Paris at the time of the French Revolution was the world capital of science. Its scholars laid the foundations of today’s physics, chemistry and biology. They were true revolutionaries, agents of an upheaval both of understanding and of politics. The Eiffel Tower, built to celebrate the Revolution’s centennial, saw the world’s first wind tunnel, first radio message and first observation of cosmic rays. Perhaps the greatest Revolutionary scientist of all, Antoine Lavoisier founded modern chemistry and physiology, transformed French farming, and hugely improved the manufacture of gunpowder. His political activities brought him a fortune, but in the end led to his execution. The judge who sentenced him claimed that “the Revolution has no need for geniuses”. Chaired by Dan Davis.

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Parag Khanna talks to Nik Gowing

Connectography: Mapping the Global Network Revolution

Event 179 Venue: Oxfam Moot

Parag Khanna talks to Nik Gowing

The global strategist and author travels from Ukraine to Iran, Mongolia to North Korea, London to Dubai and the Arctic Circle to the South China Sea – all to show how C21st conflict is a tug-of-war over pipelines and internet cables, advanced technologies and market access. Yet Connectography offers a hopeful vision of the future. Khanna argues that new energy discoveries and innovations have eliminated the need for resource wars; that global financial assets are being deployed to build productive infrastructure that can reduce inequality; and that frail regions such as Africa and the Middle East are unscrambling their fraught colonial borders through ambitious new transportation corridors and power grids.

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Peter Lord

The Tradition: A New History of Welsh Art

Event 180 Venue: Good Energy Stage

The distinguished art historian presents his elegant and intriguing survey of the evolution of visual art in Wales from the Renaissance to the present day, told through landscape and portrait paintings, drawings and sculptures. Chaired by Jon Gower.

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Mei Fong and Xinran talk to Rosie Boycott

One Child China

Event 181 Venue: Llwyfan Cymru - Wales Stage

Mei Fong and Xinran talk to Rosie Boycott

For more than three decades China exercised unprecedented control over the reproductive habits of its billion citizens. Now, with its economy faltering just as it seemed poised to become the largest in the world, the Chinese government has brought an end to its one-child policy. It’s a time when capitalism vies with communism, the city with the countryside and Western opportunity with Eastern tradition. Mei Fong’s One Child: The Story of China’s Most Radical Experiment examines the policy. Xinran’s Buy Me the Sky: The Remarkable Truth of China’s One-Child Generations charts the stories of the singleton generations. Within their families, they are revered as little emperors and suns, although such cosseting can come at a high price: isolation, confusion and an inability to deal with life’s challenges.

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Tom Ellen and Lucy Ivison

Never Evers

Event HD30 Venue: Starlight Stage

Tom Ellen, journalist, and Lucy Ivison, school librarian, discuss how they created Never Evers, the sequel to Lobsters. Are two writers better than one when it comes to having great ideas? Does their experience of having been at sixth form together help when they are writing about Mouse and Jack and the great disaster of the school ski-ing trip?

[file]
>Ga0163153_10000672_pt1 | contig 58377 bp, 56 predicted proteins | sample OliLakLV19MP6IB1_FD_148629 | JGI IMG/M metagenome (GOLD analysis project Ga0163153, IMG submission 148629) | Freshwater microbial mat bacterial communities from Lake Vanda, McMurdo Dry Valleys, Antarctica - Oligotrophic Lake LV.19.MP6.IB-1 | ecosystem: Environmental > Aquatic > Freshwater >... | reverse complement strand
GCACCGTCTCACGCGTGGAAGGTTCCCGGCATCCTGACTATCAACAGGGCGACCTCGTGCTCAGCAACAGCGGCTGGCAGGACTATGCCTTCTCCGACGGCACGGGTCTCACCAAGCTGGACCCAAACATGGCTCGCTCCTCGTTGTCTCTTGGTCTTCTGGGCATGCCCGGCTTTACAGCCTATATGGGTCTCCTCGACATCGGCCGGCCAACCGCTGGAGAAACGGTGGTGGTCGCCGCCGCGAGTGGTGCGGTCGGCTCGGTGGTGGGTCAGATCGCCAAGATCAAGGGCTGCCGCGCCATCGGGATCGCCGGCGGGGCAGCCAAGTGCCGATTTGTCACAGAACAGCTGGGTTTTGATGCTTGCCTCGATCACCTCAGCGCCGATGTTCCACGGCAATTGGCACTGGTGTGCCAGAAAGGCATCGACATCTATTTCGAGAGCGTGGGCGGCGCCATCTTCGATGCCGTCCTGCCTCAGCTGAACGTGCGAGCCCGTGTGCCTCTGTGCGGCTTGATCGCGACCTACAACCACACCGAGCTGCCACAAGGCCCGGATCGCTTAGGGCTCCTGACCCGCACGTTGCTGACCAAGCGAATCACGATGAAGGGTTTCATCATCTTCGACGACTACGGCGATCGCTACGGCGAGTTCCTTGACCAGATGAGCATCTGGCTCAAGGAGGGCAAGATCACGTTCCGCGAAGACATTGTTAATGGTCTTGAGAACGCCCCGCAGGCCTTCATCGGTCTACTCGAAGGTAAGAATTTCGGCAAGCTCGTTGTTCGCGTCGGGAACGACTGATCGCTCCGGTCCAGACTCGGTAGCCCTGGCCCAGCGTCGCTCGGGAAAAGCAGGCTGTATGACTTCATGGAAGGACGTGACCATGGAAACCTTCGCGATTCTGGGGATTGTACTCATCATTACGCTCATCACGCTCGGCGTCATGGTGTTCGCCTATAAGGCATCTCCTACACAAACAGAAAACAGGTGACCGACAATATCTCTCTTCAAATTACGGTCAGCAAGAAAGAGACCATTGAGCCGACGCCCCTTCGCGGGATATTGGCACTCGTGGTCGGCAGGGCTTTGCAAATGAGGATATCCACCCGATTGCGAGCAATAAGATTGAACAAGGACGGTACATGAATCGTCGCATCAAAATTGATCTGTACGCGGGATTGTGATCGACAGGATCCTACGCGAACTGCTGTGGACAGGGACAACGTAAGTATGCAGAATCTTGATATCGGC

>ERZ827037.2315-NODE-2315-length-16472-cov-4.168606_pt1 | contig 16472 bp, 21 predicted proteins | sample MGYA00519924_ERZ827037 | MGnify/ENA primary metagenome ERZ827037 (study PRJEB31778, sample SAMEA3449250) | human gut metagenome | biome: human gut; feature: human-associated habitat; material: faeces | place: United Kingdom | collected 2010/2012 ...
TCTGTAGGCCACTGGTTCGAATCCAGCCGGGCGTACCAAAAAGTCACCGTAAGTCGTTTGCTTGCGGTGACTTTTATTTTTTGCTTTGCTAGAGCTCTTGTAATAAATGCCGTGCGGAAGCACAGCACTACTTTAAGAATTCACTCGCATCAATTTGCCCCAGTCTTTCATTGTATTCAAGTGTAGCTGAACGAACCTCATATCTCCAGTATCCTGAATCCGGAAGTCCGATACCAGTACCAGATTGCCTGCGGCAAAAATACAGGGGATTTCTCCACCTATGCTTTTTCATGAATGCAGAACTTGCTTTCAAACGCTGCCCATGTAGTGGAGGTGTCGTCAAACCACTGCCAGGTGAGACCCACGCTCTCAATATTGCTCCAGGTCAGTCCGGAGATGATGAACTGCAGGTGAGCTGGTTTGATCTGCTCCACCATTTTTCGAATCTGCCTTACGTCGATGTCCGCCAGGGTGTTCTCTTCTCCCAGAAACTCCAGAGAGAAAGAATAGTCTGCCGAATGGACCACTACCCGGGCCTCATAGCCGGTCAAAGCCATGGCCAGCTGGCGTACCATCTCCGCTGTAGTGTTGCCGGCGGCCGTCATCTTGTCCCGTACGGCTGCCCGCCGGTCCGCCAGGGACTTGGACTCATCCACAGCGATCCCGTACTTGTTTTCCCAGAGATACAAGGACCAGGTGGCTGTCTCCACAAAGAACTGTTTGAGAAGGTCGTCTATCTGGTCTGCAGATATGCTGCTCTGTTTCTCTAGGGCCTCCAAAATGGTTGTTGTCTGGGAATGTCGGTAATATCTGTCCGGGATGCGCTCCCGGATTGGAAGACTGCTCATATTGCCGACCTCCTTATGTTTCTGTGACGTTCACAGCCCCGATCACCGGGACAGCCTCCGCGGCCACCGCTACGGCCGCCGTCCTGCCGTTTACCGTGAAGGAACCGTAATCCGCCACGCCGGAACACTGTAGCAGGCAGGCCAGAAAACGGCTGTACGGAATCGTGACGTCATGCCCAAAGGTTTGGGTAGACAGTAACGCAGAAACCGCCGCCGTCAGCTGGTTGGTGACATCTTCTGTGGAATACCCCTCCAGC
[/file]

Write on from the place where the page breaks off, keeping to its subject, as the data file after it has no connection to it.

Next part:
12+
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Fleur Alexander

Above and Below

Event HD31 Venue: Cube

Take part in an interactive session with the storyteller exploring eight amazing habitats above and below the Earth’s surface, recreated in Patricia Hegarty and Hanako Clulow’s book. Delve into the rainforest, dive into the ocean and learn about the sustaining connections between the two.

3+
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Letterpress workshop

Event W5 Venue: Scribblers Hut

Always wanted to get your fingers inky? Learn to use an Adana tabletop printing press with Dulcie Fulton of Mostly Flat. Come and print tactile letterpress bookmarks that have been designed using traditional movable type and decorative ornaments.

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Yanis Varoufakis talks to Martha Kearney

And the Weak Suffer What They Must

Event 182 Venue: Tata Tent

Yanis Varoufakis talks to Martha Kearney

The former Finance Minister of Greece shows that the origins of the European collapse go far deeper than our leaders are prepared to admit – and that we have done nothing so far to fix it.

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Edna O’Brien talks to Matt Frei

The Little Red Chairs

Event 183 Venue: Telegraph Stage

Edna O’Brien talks to Matt Frei

When a wanted war criminal from the Balkans, masquerading as a faith healer, settles in a small west coast Irish village, the community is in thrall and one woman, Fidelma McBride, falls under his spell. In this astonishing novel, O’Brien charts the consequences of that fatal attraction.

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Jules Howard

Death on Earth: Adventures in Evolution and Mortality

Event 184 Venue: Llwyfan Cymru - Wales Stage

Some animals live for just a few hours as adults, others prefer to kill themselves rather than live for longer than they are needed, and there are a number of animals that live for centuries. There are parasites that drive their hosts to die awful deaths, and parasites that manipulate their hosts to live longer, healthier lives. There is death in life. Among all of this is us: perhaps the first animal in the history of the universe fully conscious that death really is going to happen in the end. The zoologist explores the never-ending cycle of death and the impact it has on the living.